Thursday, July 17, 2008

No news, news


One definition of news is that which is unusual or unexpected. By that reckoning yesterday's six-hour doctor trip was pretty newsy.

For the first time in months there were no hassles with the MRI or the blood draw, both of which are regularly screwed up to an almost comical degree. This time, in and out: Some nicely trippy Pink Floyd music nearly masked the loud "Tron"-like droning of the MRI machine; nobody freaked when sticking both my arms with needles (one for the MRI contrast dye, another later for the blood draw); no lost paperwork or spilled blood or bureaucratic snafus. I almost called the newspaper.

Jennifer, who is Dr. Spence's nurse practitioner, looked at my scans and pronounced everything "fine," which prompted our monthly 10-minute, no-resolution discussion about what fine means. Everything's relative when you treat brain tumors for a living. She asked how things have been going and I told her about the day wasted at the best hospital in Maine, and I also mentioned a couple of mild dizzy spells I've had recently.

Those actually have concerned me a little, not because they're debillitating but because I used to get dizzy spells all the time before the giant seizure that started this whole medical adventure. I never thought much of them until I was recovering from brain surgery and then later when I noticed I didn't get them anymore. Maybe, duh, all that stuff was related.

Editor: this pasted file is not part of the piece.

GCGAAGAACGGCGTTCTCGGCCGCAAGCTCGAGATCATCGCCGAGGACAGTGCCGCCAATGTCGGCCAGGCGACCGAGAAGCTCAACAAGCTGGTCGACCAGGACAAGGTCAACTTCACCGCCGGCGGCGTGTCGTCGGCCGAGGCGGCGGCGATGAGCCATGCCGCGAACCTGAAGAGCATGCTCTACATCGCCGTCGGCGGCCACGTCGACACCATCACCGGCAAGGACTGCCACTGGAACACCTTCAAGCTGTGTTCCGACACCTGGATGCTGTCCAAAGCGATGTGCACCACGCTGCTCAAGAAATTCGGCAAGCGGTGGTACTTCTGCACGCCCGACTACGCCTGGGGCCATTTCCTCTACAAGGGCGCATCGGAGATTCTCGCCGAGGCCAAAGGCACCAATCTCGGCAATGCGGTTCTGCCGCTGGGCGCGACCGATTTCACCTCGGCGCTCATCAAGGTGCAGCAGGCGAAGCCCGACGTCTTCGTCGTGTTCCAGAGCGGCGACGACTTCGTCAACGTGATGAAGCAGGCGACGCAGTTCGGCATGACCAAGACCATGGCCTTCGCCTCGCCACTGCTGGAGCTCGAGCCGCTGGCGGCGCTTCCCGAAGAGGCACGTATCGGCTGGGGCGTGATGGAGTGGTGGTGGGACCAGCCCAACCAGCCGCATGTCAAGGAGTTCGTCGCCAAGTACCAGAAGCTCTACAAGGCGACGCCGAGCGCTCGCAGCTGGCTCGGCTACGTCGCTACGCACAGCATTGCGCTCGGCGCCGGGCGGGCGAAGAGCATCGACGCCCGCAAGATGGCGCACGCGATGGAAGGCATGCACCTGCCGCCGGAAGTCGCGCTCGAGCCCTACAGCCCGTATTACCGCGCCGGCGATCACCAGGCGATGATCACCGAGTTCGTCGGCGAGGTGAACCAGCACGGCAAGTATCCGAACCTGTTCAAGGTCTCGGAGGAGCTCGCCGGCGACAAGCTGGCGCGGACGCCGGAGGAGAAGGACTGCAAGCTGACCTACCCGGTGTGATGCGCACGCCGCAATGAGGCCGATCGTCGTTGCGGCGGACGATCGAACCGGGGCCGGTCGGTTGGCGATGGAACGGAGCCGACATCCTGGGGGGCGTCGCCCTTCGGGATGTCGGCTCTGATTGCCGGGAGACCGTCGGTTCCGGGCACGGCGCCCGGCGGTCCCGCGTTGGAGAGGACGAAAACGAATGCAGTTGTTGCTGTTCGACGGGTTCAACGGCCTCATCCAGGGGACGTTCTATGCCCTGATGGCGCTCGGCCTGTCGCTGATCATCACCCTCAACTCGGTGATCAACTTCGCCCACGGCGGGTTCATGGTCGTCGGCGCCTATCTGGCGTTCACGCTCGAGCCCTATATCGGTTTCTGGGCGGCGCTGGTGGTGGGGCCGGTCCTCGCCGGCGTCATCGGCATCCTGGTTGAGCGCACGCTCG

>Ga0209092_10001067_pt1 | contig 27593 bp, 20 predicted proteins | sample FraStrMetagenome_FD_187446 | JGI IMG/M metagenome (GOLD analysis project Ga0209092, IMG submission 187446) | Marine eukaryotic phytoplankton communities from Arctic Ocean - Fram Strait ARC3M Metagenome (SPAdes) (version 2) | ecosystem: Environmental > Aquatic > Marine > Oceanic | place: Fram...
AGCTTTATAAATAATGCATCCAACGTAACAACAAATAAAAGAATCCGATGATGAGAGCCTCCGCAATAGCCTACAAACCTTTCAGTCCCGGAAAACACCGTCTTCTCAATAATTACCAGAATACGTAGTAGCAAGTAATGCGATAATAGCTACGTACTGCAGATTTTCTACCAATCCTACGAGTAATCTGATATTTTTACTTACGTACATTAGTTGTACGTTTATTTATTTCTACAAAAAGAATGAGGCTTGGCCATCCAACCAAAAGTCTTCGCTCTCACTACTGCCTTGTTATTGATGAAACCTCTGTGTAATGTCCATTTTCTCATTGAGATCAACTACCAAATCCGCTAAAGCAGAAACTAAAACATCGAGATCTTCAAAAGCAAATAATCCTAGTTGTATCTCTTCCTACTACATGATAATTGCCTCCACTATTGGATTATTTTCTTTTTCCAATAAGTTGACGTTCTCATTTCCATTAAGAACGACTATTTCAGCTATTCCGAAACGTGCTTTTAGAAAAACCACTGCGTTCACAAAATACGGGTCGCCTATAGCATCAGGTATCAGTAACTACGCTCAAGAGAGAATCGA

So I mentioned them expecting Jennifer to dismiss them as a typical side effect of this drug or that, or of having a hole in your head. It's fine, I expected her to say. Instead she asked a couple of questions and then, quite confidently, said that those few dizzy seconds are probably little seizures.

She decided to boost my prescription of Keppra, the seizure medication I take twice daily. Her idea was to double my dose, but Michelle, an encyclopedia of drug side effects, mentioned that I've been susceptible to Keppra's associated irritability and moodiness. Yes, Jennifer allowed, that can happen, along with depression, psychosis ... she named some other stuff. Well, she decided, maybe we should ramp up the dosage instead of doubling it, from 500 mg twice a day to 500 and 750, and then 750 twice and then 750 and 1,000, etc.

I don't know if that counts as news but it seemed smarter to one half of M&M, and I'm sure it was a relief to the other.

5 comments:

freda said...

glad to hear that your visit was better than usual and that you are "fine".

Janice said...

Medical people can be so clueless sometimes (not you Laurie). Oh, little seizure, no problem, we'll just ramp up the chemicals. One of judy's kids had a seizure once, then he fell asleep for hours. We confessed to a doctor that we were freaking out because he wouldn't wake up. The doctor sat up the sleeping child, held up his chin, shook it and said, "he's fine, see." the kid never woke up up. We freaked out even more. The doctor had no idea why.

kateco said...

thanks for the news, news

Ronelle said...

Thanks for keeping us up to date - and Mark, I think you are in great hands with Michelle. I know this is hard - but it is also so inspiring to see how you two work together.

Rita said...

Took the words right out of my mouth, Ronelle!

I, too, appreciate the update, Mark. You're probably the only guy out there that can find something humorous to write about MIRs, blood draws and doctor rituals. I'm still one that likes to hear the word "fine".

Glad you were there, Michelle.